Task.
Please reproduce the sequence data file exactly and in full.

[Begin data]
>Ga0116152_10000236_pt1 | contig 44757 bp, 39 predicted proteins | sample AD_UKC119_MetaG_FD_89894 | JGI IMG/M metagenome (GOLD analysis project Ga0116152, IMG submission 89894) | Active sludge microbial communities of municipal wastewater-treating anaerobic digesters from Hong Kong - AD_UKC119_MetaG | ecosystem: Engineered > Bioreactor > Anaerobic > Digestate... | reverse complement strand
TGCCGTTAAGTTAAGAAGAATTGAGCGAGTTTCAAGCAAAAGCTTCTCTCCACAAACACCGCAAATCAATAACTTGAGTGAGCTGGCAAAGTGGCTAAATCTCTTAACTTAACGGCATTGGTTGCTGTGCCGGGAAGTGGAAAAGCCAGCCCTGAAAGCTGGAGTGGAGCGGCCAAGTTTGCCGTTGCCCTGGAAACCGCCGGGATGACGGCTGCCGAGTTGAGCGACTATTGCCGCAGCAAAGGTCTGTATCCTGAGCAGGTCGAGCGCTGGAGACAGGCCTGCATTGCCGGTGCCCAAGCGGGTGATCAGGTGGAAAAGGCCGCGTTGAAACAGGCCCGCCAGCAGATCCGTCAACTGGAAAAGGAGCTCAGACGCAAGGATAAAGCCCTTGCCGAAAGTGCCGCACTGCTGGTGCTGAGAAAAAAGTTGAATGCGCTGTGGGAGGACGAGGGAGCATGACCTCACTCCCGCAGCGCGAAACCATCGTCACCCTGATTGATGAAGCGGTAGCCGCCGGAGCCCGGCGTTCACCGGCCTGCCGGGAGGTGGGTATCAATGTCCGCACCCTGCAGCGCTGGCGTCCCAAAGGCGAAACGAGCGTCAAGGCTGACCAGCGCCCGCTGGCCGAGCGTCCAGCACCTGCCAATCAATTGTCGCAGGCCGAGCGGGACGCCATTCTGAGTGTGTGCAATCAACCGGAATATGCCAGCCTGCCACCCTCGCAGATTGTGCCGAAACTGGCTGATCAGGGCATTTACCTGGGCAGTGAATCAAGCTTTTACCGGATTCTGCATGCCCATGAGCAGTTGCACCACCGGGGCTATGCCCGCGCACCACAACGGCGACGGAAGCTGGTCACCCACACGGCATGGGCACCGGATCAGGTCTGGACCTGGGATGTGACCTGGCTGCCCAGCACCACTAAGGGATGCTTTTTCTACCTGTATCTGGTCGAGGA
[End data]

>Ga0116152_10000236_pt1 | contig 44757 bp, 39 predicted proteins | sample AD_UKC119_MetaG_FD_89894 | JGI IMG/M metagenome (GOLD analysis project Ga0116152, IMG submission 89894) | Active sludge microbial communities of municipal wastewater-treating anaerobic digesters from Hong Kong - AD_UKC119_MetaG | ecosystem: Engineered > Bioreactor > Anaerobic > Digestate... | reverse complement strand
TGCCGTTAAGTTAAGAAGAATTGAGCGAGTTTCAAGCAAAAGCTTCTCTCCACAAACACCGCAAATCAATAACTTGAGTGAGCTGGCAAAGTGGCTAAATCTCTTAACTTAACGGCATTGGTTGCTGTGCCGGGAAGTGGAAAAGCCAGCCCTGAAAGCTGGAGTGGAGCGGCCAAGTTTGCCGTTGCCCTGGAAACCGCCGGGATGACGGCTGCCGAGTTGAGCGACTATTGCCGCAGCAAAGGTCTGTATCCTGAGCAGGTCGAGCGCTGGAGACAGGCCTGCATTGCCGGTGCCCAAGCGGGTGATCAGGTGGAAAAGGCCGCGTTGAAACAGGCCCGCCAGCAGATCCGTCAACTGGAAAAGGAGCTCAGACGCAAGGATAAAGCCCTTGCCGAAAGTGCCGCACTGCTGGTGCTGAGAAAAAAGTTGAATGCGCTGTGGGAGGACGAGGGAGCATGACCTCACTCCCGCAGCGCGAAACCATCGTCACCCTGATTGATGAAGCGGTAGCCGCCGGAGCCCGGCGTTCACCGGCCTGCCGGGAGGTGGGTATCAATGTCCGCACCCTGCAGCGCTGGCGTCCCAAAGGCGAAACGAGCGTCAAGGCTGACCAGCGCCCGCTGGCCGAGCGTCCAGCACCTGCCAATCAATTGTCGCAGGCCGAGCGGGACGCCATTCTGAGTGTGTGCAATCAACCGGAATATGCCAGCCTGCCACCCTCGCAGATTGTGCCGAAACTGGCTGATCAGGGCATTTACCTGGGCAGTGAATCAAGCTTTTACCGGATTCTGCATGCCCATGAGCAGTTGCACCACCGGGGCTATGCCCGCGCACCACAACGGCGACGGAAGCTGGTCACCCACACGGCATGGGCACCGGATCAGGTCTGGACCTGGGATGTGACCTGGCTGCCCAGCACCACTAAGGGATGCTTTTTCTACCTGTATCTGGTCGAGGA